John Hart, a sheep and beef farmer, is one of those who voluntarily surrendered their firearms because, as he put it, he “couldn’t in all conscience” keep his semi-automatic rifle after seeing the loss of life in Christchurch. (Stuff)

Hart (@farmgeek) tweeted on March 17:

“Until today I was one of the New Zealanders who owned a semi-automatic rifle. On the farm they are a useful tool in some circumstances, but my convenience doesn’t outweigh the risk of misuse.

Hart said he used his rifle for occasional pest control, but that he doesn’t need semi-automatic weapons on his farm: “Since the events on Friday I had been thinking a lot about the firearms we have here on the farm… They [semi-automatic weapons] are not critical, not if the trade off is loss of life.” While it can be useful “to have a second or third shot”, that is “a minor inconvenience” compared to using a safer bolt-action rifle for the same jobs.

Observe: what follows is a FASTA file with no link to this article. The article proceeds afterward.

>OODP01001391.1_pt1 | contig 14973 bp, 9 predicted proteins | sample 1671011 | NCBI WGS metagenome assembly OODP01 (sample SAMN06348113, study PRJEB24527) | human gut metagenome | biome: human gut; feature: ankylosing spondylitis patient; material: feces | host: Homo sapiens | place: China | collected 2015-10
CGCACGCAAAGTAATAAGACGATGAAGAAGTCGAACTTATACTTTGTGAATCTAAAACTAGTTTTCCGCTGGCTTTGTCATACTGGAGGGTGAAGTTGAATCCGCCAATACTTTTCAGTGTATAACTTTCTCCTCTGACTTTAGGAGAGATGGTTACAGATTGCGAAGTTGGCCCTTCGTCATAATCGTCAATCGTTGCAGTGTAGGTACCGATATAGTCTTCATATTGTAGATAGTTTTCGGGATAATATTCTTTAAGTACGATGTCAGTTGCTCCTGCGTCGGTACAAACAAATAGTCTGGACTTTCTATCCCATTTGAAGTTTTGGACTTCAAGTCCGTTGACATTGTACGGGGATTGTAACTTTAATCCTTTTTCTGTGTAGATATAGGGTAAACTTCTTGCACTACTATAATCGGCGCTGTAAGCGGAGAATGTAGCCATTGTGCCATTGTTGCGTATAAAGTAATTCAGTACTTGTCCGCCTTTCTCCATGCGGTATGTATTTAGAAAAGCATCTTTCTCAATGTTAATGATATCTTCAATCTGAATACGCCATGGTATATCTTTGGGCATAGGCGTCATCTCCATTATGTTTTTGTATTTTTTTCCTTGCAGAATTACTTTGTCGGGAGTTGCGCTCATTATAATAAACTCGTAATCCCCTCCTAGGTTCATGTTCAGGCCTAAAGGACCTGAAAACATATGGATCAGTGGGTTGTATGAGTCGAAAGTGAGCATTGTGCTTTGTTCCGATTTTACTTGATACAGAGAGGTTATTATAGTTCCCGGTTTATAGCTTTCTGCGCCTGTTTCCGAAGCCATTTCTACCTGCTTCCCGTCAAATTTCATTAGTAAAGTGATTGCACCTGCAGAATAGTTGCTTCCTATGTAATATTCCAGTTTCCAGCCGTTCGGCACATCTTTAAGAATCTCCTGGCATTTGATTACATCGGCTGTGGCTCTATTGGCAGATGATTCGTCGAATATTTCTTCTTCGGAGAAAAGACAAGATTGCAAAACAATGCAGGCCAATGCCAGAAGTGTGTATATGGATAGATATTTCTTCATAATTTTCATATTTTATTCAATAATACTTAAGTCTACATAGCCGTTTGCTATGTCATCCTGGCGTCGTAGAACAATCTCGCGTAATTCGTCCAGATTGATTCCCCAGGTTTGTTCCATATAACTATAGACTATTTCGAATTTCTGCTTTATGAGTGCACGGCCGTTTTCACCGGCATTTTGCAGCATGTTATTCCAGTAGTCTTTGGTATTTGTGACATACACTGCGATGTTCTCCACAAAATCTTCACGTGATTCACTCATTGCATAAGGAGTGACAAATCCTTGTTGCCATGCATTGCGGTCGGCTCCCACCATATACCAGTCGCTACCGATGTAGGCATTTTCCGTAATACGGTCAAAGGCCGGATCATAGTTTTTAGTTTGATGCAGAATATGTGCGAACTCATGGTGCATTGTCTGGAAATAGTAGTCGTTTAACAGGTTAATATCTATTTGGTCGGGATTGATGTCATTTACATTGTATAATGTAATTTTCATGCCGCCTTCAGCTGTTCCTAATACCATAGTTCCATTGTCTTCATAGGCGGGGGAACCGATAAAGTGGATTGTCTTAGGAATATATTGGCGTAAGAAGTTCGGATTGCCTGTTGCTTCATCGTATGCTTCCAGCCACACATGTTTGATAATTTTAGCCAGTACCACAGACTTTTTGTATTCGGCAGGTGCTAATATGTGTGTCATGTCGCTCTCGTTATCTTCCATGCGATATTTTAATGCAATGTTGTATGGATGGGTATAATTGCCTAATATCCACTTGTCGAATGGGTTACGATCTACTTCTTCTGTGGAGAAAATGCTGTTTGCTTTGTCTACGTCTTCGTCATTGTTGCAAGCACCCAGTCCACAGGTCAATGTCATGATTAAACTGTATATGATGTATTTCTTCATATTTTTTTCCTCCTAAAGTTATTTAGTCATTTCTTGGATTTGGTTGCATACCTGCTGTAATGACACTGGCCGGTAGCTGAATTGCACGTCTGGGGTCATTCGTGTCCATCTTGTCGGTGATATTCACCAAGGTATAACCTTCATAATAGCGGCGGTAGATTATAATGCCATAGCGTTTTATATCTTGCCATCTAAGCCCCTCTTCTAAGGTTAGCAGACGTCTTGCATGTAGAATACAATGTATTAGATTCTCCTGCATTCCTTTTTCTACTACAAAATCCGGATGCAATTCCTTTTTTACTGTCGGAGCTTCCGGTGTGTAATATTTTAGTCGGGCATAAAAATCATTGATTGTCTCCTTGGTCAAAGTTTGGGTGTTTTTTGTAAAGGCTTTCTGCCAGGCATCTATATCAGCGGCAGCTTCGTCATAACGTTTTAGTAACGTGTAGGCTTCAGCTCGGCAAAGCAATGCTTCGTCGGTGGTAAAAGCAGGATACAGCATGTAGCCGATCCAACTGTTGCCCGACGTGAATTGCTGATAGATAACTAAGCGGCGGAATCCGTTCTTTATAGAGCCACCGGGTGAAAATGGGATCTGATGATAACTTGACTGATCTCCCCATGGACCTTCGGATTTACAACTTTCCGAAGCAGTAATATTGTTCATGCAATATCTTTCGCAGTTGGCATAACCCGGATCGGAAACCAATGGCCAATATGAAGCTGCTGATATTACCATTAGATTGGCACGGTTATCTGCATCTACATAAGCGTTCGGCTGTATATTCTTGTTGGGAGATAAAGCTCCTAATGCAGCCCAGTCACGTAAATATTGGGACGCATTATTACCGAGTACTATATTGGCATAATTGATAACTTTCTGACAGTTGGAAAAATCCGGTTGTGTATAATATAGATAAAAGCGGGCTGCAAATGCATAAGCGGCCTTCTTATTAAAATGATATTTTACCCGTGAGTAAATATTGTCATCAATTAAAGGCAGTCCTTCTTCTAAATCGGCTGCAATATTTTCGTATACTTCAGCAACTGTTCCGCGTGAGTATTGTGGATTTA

Hart’s tweet elicited some critical responses from other tweeters:

Steph: “Next time there is a rape in New Zealand, make sure to castrate yourself.”

James v dawson: “How exactly is a law abiding citizen turning in his rifle helping?”

CRYptoBABY: “You ignore the most important thing, who owns the remaining guns??? What if there was only one gun in the world (doesn’t get much simpler than that). Who owns that gun? With these regs, all the good guys are being disarmed.”

Colin Holland: “Did the tool cause this piece of scum to shoot up that place? What needs to be given up is the evil and hatred that drives this type of person, not the chunk of metal and wood in his hands.”

To which, other tweeters defended and praised Hart for surrendering his semiautomatic:

Jan: “If only more gun owners could be this reasonable”

Andrew Crebert: “From an Aussie farmer, to a Kiwi farmer, Well done Sir! Bloody well done!”

MiniMe: “And from America, respect and many thanks.”

Bert The Goat: “It shows that there are gun owners who support the measure to remove weapons like the AR from civilian society – it’s a very strong and powerful message. It also shows that there are gun owners who realize that a gun is a tool, nothing more. Not something to be worshipped. I say this as a gun owner my whole life and as a vet. I do not own a semi-auto rifle and do not have a need for one.”